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    The best cameras for travelling

    25 February 2020

    There’s an almost bewildering array of camera options now for travelling. With the rise of social media and new technologies into the filmmaking and photography world, you’d be forgiven for not knowing quite which route to take on the lookout for a slightly more professional image-making setup. With smartphone makers priding themselves on incorporating ever more complicated technology in their phone cameras, many people also might wonder if there’s now even a need for dedicated cameras when you travel.

    There are, however, a number of benefits to be had from learning a little more about image taking and finding the right equipment to take pictures and record videos. Not only do you get better image quality at larger sizes, pictures taken on proper cameras benefit from larger lenses so their printed and zoom qualities are much better. Technology also gets smaller over time, so lots of this quite advanced technology is now available in pocket sizes – great for snapping images on the go.  Here’s our pick of the best:

    Compact cameras

    Compact cameras have seen their popularity decline somewhat since the advent of quality smartphones, but there’s still a competitive market out there and most of the compact cameras around tend to offer enhanced capabilities over even the best camera phones. Many offer 4k video recording, and of course there is also the fact that they’re small and easy to fit into little bags or pockets.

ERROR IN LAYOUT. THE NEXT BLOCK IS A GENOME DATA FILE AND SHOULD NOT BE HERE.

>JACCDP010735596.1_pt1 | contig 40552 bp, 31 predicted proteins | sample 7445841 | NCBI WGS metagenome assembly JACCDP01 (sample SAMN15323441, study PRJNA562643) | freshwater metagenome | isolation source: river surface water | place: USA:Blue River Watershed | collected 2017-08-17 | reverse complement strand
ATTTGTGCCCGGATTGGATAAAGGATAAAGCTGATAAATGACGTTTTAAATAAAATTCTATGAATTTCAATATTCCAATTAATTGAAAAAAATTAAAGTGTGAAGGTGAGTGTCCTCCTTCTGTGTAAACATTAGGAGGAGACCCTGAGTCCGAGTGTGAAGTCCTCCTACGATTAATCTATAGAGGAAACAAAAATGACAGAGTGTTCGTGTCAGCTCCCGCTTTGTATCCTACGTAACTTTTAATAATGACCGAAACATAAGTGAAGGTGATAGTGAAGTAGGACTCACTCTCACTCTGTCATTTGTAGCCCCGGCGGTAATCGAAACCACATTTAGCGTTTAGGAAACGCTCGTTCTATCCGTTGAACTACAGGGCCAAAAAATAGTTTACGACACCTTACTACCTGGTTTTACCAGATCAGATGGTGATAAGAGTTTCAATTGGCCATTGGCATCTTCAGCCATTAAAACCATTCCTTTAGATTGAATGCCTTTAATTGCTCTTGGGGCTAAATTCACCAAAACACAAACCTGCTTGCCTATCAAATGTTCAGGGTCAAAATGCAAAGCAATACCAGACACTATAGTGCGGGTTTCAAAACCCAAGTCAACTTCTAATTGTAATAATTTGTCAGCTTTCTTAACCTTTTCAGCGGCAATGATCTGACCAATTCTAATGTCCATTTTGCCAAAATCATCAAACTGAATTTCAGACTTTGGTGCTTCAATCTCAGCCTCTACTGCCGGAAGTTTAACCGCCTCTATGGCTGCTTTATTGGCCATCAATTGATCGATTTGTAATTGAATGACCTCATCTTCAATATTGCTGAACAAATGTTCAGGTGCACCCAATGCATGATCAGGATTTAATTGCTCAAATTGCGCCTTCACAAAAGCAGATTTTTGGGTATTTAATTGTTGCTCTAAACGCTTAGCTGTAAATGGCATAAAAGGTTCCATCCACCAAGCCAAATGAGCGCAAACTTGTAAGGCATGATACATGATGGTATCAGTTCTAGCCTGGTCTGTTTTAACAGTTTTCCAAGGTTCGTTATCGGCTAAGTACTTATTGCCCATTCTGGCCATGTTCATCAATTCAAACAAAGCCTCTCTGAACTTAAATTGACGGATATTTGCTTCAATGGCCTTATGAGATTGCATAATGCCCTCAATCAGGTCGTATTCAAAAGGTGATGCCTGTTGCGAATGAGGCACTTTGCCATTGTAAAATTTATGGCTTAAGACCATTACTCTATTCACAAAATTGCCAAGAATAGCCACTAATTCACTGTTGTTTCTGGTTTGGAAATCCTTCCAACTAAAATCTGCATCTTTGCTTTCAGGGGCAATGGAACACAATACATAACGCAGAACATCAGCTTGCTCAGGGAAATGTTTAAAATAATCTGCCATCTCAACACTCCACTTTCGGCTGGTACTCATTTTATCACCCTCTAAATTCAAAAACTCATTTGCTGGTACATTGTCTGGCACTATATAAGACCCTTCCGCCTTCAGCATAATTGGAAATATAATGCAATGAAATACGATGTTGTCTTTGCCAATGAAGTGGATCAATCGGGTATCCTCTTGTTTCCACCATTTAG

Sony RX100 VII – Best for: compact video recording

    At £1,009, this is a bit of a ‘money no object’ purchase, but for those who are serious about their photography but still want the flexibility of a compact camera, this is definitely worth a proper look at. It’s great for video, filming both 4K and HDR footage. Its 24-200mm f/2.8-4.5 Zeiss Vario-Tessar fixed lens also gives great zoom quality and range. The RX100 VII has the fastest autofocus system in the world for a compact camera.

    Fujifilm X100F – Best for: street photos

    From: £900

    The first thing that’s noticeable about this camera is that it features attractive retro styling, harking back to the era of the famous Olympus Trip 35mm from the 1960s, the world’s first and possibly still the world’s most famous compact travel camera. We also really liked the 35mm 1.4 lens on an APS-C crop sensor, perfect for roaming the pavements and capturing those perfect street photo angles.

    Canon PowerShot G7 X Mark III – Best for: vlogging and social media

    From £590

    A slightly more affordable alternative is the Canon PowerShot G7, which has been a popular camera with bloggers, vloggers and social media influencers since its early incarnations. It’s recently had a revamp however and the camera now includes a microphone input, which is especially useful for filmmakers. To those ends, it also features uncropped 4K footage, which is a bonus.

    DSLR Cameras